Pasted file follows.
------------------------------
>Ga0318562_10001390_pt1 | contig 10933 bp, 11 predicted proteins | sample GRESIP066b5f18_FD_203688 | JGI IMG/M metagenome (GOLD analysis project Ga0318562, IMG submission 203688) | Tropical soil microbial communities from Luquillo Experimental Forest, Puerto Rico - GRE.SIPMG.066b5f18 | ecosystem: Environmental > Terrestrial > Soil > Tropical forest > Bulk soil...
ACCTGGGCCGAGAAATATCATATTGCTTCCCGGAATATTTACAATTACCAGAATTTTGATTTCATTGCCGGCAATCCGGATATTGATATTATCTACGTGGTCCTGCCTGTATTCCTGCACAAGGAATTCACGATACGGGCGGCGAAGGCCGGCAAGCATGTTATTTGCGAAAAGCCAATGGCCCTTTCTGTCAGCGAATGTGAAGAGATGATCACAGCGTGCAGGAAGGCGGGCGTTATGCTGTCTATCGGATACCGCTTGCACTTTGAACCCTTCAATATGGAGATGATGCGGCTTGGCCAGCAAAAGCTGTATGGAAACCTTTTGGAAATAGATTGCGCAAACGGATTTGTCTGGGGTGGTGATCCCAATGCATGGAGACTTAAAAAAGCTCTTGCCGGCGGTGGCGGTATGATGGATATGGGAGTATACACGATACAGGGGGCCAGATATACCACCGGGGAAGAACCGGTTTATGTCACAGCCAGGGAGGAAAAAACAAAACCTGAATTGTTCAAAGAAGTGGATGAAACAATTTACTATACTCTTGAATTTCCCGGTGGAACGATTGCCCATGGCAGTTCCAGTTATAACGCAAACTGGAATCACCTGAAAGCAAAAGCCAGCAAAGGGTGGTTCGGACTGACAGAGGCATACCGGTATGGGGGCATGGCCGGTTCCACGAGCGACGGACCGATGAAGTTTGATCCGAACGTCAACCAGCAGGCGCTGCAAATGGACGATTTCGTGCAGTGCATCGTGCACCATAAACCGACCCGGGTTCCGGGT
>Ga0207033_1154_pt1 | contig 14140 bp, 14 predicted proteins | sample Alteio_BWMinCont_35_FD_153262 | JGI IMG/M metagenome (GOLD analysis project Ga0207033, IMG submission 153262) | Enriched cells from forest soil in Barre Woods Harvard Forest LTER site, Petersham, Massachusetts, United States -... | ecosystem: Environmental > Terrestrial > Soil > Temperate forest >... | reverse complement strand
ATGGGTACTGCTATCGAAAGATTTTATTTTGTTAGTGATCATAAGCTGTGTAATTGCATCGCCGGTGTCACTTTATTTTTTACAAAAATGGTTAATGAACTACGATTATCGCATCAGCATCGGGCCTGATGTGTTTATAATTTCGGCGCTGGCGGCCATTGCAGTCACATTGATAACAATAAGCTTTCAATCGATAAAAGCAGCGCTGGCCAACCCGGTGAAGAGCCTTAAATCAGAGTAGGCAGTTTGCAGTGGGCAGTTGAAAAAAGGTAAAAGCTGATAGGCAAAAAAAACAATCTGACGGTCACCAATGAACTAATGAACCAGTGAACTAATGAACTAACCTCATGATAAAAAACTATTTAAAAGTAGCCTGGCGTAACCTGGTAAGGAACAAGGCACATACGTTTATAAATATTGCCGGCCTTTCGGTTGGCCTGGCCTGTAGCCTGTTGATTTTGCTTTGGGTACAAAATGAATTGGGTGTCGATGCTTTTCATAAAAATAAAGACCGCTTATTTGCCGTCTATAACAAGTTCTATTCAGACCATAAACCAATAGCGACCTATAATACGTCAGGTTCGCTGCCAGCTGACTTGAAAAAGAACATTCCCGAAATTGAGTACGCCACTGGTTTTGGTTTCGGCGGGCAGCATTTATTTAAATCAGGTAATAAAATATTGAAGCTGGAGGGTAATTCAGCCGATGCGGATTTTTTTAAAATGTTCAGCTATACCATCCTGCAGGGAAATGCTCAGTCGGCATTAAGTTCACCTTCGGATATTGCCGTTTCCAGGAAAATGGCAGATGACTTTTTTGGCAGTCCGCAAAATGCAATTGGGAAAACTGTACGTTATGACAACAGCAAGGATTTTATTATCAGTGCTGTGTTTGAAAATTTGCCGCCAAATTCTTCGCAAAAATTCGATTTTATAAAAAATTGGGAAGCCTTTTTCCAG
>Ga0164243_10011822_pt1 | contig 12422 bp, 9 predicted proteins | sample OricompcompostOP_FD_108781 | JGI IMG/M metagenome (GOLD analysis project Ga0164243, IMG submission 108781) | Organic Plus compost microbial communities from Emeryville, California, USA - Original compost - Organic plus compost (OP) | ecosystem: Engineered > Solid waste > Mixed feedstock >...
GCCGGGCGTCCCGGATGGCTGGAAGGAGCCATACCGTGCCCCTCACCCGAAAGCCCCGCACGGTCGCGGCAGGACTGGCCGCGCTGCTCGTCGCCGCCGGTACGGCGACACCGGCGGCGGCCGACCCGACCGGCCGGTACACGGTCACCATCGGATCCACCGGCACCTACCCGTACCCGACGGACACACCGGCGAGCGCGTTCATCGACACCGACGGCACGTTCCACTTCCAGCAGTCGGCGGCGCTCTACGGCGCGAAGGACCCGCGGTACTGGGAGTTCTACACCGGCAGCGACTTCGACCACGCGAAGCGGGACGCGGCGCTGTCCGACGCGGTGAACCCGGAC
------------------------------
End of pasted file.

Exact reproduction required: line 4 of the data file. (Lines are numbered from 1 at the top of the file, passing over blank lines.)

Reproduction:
ATGGGTACTGCTATCGAAAGATTTTATTTTGTTAGTGATCATAAGCTGTGTAATTGCATCGCCGGTGTCACTTTATTTTTTACAAAAATGGTTAATGAACTACGATTATCGCATCAGCATCGGGCCTGATGTGTTTATAATTTCGGCGCTGGCGGCCATTGCAGTCACATTGATAACAATAAGCTTTCAATCGATAAAAGCAGCGCTGGCCAACCCGGTGAAGAGCCTTAAATCAGAGTAGGCAGTTTGCAGTGGGCAGTTGAAAAAAGGTAAAAGCTGATAGGCAAAAAAAACAATCTGACGGTCACCAATGAACTAATGAACCAGTGAACTAATGAACTAACCTCATGATAAAAAACTATTTAAAAGTAGCCTGGCGTAACCTGGTAAGGAACAAGGCACATACGTTTATAAATATTGCCGGCCTTTCGGTTGGCCTGGCCTGTAGCCTGTTGATTTTGCTTTGGGTACAAAATGAATTGGGTGTCGATGCTTTTCATAAAAATAAAGACCGCTTATTTGCCGTCTATAACAAGTTCTATTCAGACCATAAACCAATAGCGACCTATAATACGTCAGGTTCGCTGCCAGCTGACTTGAAAAAGAACATTCCCGAAATTGAGTACGCCACTGGTTTTGGTTTCGGCGGGCAGCATTTATTTAAATCAGGTAATAAAATATTGAAGCTGGAGGGTAATTCAGCCGATGCGGATTTTTTTAAAATGTTCAGCTATACCATCCTGCAGGGAAATGCTCAGTCGGCATTAAGTTCACCTTCGGATATTGCCGTTTCCAGGAAAATGGCAGATGACTTTTTTGGCAGTCCGCAAAATGCAATTGGGAAAACTGTACGTTATGACAACAGCAAGGATTTTATTATCAGTGCTGTGTTTGAAAATTTGCCGCCAAATTCTTCGCAAAAATTCGATTTTATAAAAAATTGGGAAGCCTTTTTCCAG